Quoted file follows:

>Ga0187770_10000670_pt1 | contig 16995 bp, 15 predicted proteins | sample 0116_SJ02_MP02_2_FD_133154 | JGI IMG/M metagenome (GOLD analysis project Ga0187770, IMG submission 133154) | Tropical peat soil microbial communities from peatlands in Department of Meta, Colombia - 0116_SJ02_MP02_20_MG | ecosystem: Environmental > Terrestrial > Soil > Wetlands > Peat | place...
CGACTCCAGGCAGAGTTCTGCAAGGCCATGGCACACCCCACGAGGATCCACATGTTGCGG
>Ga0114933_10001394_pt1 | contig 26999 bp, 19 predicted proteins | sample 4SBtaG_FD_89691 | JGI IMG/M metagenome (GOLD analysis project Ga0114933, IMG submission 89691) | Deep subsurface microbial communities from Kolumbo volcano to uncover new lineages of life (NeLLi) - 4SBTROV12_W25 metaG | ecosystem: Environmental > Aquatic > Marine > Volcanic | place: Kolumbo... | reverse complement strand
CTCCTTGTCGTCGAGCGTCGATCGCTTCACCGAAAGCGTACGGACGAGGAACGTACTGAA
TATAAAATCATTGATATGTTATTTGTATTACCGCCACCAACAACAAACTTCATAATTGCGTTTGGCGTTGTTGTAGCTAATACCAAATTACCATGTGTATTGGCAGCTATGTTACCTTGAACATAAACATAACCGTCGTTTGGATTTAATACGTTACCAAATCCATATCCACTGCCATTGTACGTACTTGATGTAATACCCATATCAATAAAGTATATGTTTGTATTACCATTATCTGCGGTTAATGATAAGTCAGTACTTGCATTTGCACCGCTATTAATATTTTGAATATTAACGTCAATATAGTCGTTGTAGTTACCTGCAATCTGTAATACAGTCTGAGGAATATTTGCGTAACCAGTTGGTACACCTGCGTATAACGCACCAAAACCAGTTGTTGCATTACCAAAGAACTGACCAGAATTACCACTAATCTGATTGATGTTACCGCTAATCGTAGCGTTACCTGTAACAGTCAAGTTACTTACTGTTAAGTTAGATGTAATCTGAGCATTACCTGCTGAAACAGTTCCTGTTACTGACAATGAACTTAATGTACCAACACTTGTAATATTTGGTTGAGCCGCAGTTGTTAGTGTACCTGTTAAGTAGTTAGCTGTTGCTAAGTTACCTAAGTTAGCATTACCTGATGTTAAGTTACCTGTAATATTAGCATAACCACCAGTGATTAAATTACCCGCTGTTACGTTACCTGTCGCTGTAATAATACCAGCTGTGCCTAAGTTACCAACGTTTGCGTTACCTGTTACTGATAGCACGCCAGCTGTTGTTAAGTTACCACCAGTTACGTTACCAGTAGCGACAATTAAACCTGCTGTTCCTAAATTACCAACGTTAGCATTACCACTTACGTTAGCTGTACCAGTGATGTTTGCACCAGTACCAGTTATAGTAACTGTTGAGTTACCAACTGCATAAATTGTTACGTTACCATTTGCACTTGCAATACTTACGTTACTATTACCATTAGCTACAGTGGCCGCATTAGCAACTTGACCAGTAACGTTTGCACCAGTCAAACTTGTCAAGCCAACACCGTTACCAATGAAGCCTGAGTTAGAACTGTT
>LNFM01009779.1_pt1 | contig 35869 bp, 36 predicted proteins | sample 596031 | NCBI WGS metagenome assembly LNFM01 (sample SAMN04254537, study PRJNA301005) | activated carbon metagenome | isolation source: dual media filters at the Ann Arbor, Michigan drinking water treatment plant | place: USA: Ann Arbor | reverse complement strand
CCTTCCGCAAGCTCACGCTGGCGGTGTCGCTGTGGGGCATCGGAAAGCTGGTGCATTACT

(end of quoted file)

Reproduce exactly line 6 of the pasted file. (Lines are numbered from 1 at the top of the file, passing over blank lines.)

>LNFM01009779.1_pt1 | contig 35869 bp, 36 predicted proteins | sample 596031 | NCBI WGS metagenome assembly LNFM01 (sample SAMN04254537, study PRJNA301005) | activated carbon metagenome | isolation source: dual media filters at the Ann Arbor, Michigan drinking water treatment plant | place: USA: Ann Arbor | reverse complement strand